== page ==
Once upon a time, NASA contemplated building an inflatable solar-powered space station. Unlike most early concepts for bringing humans to space, this one made it from concept art all the way to a testable prototype, although it never left the planet.
With enough ingenuity, nearly anything is possible. Engineers on NASA’s Orion crew module have found ways to cut down the number of main weld-points from 33 to just 7 in the latest prototype, dramatically reducing mass by the equivalent of several astronauts.
When Microsoft said you’d be able to make Minecraft worlds appear in your living room with its new HoloLens headset, perhaps you squealed in glee. Or perhaps you wrote it off as smoke and mirrors—not reality. Guess what? I just played it. Everything you saw on stage is real.
A flying saucer plummeted through the skies over Hawaii today in the second test of NASA’s new Mars landing system. If this had been a real flight to Mars, we’d have just killed a rover by slamming it into the planet below.
The fantastically-named Supersonic Naval Ordnance Research Track, or SNORT, is a naval facility in the heart of the Californian desert. It’s also where NASA engineers let their evil side run free by wreacking havoc on innocent objects, using a rocket sled to destroy prototype parachutes destined for Mars
It’s a good day for innovative space technology. The Planetary Society’s technology demonstration of solar sails to propel microsatellites hitched a ride into orbit with the launch of the secretive X-37B space plane. The LightSail project is testing solar sail technology for a mission in 2016.
Today marks an important step in NASA’s commercial crew program: the first pad abort test for SpaceX’s new Crew Dragon vehicle. The 2-minute test will run the capsule through emergency procedures that would fling astronauts free from harm’s way in case a launch goes catastrophically amiss.
The best-laid plans have astronauts returning to Earth on dry land when they hitch a ride on Boeing's CST-100 in the future, but NASA's emergency plans dunked the spacecraft in splashdown tests to ensure waterlogged astronauts would still find their way home.
A pair of SuperDraco engines firing at the same time is far quieter than I thought it would be. The dual firing is part of SpaceX pad abort testing for the rocket engines, ensuring both engines can simultaneously ignite and throttle if they need to carry the Crew Dragon to safety.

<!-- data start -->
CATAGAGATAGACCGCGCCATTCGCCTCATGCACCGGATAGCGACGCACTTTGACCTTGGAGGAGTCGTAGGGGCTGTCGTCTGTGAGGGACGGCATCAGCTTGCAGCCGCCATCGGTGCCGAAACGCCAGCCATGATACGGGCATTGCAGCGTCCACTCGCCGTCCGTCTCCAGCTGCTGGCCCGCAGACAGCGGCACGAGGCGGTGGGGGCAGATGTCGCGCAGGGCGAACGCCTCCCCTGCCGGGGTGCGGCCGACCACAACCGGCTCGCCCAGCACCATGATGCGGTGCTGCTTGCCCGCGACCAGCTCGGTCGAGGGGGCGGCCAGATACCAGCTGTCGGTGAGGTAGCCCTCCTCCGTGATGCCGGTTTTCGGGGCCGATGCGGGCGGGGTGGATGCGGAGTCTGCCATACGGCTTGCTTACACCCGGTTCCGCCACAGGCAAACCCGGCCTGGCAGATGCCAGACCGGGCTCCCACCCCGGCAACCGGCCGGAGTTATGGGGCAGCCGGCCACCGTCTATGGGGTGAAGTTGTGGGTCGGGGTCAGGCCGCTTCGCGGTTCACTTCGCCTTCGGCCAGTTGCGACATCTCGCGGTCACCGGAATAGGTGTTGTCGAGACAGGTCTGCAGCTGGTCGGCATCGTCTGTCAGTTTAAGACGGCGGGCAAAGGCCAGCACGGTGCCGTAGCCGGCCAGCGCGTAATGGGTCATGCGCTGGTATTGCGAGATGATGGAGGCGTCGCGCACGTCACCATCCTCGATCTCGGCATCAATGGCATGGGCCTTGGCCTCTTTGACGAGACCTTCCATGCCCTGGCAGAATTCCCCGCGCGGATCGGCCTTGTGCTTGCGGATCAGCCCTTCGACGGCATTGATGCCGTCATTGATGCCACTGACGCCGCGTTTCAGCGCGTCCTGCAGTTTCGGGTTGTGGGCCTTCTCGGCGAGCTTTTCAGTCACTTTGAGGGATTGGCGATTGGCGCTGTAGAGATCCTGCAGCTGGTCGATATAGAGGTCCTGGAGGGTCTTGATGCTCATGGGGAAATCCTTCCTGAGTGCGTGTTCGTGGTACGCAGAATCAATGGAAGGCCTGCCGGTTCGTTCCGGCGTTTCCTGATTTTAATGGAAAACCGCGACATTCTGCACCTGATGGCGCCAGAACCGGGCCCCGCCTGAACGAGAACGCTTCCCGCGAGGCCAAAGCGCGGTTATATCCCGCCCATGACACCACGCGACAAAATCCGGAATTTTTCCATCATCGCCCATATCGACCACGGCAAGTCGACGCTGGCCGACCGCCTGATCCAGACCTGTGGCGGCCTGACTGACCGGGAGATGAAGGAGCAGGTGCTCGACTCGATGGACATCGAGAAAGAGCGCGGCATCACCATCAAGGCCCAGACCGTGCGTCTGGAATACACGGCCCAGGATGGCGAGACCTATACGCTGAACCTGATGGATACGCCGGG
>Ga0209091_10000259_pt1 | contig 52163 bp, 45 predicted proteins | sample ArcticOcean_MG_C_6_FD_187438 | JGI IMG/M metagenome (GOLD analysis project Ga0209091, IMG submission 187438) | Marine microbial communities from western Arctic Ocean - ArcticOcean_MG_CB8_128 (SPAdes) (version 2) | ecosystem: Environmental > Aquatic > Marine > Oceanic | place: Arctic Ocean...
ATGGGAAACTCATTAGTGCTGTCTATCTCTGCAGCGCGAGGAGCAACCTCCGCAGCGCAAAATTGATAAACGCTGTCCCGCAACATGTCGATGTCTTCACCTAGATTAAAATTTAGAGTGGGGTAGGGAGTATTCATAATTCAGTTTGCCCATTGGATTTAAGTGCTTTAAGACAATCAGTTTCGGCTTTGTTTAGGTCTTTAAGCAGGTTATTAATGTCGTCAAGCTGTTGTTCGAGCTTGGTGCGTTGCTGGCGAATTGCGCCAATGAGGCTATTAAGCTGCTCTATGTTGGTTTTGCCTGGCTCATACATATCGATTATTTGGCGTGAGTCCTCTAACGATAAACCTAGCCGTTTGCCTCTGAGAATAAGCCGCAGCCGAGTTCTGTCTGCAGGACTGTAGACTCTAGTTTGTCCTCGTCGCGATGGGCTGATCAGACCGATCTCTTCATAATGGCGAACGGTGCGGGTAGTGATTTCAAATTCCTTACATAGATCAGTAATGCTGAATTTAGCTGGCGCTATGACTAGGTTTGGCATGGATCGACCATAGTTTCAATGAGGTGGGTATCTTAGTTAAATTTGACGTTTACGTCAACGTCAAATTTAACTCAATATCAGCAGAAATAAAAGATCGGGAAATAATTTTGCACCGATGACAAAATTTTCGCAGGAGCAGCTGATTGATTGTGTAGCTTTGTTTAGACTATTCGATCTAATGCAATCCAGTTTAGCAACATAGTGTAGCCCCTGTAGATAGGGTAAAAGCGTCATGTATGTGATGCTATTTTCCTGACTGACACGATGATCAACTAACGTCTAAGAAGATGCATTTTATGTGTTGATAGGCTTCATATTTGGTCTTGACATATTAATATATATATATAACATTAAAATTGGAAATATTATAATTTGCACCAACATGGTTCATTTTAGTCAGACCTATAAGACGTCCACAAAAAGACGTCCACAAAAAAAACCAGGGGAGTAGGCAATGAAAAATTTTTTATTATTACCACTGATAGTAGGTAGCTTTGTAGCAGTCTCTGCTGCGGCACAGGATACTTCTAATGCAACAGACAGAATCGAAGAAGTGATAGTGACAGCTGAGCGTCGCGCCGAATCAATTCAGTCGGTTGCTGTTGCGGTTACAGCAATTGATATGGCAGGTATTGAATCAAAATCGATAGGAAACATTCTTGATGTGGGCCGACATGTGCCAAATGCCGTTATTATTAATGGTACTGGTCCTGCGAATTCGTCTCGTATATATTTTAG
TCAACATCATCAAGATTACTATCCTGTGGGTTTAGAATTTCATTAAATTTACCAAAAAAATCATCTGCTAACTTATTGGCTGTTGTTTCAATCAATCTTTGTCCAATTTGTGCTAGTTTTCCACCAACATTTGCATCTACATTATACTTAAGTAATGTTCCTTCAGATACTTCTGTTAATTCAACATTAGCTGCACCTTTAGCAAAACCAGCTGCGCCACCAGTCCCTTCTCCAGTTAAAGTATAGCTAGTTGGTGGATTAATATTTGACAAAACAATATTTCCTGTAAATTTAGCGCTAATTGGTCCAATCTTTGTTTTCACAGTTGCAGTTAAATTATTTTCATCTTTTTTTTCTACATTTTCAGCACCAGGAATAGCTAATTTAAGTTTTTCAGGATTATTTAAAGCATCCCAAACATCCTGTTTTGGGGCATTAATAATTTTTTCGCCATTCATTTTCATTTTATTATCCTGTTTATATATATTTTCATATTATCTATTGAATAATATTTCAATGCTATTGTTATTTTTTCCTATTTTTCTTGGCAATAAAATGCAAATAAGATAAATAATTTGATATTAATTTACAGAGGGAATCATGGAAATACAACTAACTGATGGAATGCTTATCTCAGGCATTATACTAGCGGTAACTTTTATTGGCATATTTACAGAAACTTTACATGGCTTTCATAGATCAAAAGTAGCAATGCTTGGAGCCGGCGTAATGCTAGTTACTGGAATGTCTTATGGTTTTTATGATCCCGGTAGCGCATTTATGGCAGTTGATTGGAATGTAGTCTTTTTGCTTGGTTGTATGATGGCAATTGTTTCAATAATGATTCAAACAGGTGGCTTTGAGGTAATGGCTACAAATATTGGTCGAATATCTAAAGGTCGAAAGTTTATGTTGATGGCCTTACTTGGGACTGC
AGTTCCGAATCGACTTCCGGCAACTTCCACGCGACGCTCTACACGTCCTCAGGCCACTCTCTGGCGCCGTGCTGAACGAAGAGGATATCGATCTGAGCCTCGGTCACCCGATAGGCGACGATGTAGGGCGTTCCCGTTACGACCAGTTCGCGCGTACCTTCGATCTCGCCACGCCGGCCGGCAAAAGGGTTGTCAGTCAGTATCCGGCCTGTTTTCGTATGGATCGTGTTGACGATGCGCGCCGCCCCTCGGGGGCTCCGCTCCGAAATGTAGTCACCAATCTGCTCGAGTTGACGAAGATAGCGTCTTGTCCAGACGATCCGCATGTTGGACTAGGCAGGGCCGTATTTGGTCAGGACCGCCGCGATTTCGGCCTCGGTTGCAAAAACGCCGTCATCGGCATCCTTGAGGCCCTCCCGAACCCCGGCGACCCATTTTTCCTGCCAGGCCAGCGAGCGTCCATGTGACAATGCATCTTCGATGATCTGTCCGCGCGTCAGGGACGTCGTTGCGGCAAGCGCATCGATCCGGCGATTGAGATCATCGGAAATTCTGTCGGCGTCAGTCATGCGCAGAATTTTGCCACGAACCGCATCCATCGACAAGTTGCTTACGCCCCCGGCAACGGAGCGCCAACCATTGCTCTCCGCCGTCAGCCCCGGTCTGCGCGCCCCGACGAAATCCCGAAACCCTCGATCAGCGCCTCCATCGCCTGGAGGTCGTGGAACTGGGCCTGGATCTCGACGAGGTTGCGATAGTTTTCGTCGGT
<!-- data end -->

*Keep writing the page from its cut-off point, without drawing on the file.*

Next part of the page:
Sometimes, all a day really needs is a nice video of rocket components exploding during stress-testing. Why, hello there Space Launch System! Did your booster composite case get over-pressurized with water to test how the materials would withstand launch-strain? Perfect!
It lives! The RS-25 rocket engines from the space shuttle have been repurposed for the Space Launch System, NASA's rocket for deep space exploration. The engines hot fired for the first time since 2009 in this 500-second burn.
This December, Orion left for a 60,000 mile journey through space, to land at sea to be carried 600 miles back to shore, and finally went on a 2,500-mile road trip home. Here's the whole journey from construction through the flight and back home, in pictures.
After a one-day delay, Orion blasted off early this morning for its first-ever test flight. Follow the live-stream here along with our updates of photographs, videos, flight details, and tips on when to tune in to catch the most dramatic moments of this historic flight.
The Orion spacecraft toyed with our hearts this morning, three times reaching the terminal countdown before the launch attempt was ultimately scrubbed. Twice, gusts of wind were to blame; the third time, a sticky valve refused to close. Here's what went down and what needs to happen before the next attempt.
The very first test flight for NASA's Orion spacecraft is Thursday December 4th. Here's the nitty-gritty details of how the 4.5 hour test flight will put the service module, launch abort system, heat shield, and parachutes through their paces as the craft launches, completes two orbits, and returns to Earth.
The downright futuristic Morpheus prototype lander kicked off its newest round of testing with an anticlimactic soft abort ending the test before it started. At least this wee frog got a great view of the excitement!
Parts of this engine were 3D printed using copper alloy materials. All of them survived their first-ever hot fire test, and 18 more hot fire tests in different injector and thrust chamber assembly configurations. The future is so cool.
Have you ever wondered how water flows under the ground beneath your feet? We build a low-cost groundwater detection system in under twenty-four hours using common materials and tools. Here's what we did, and how you can do it, too.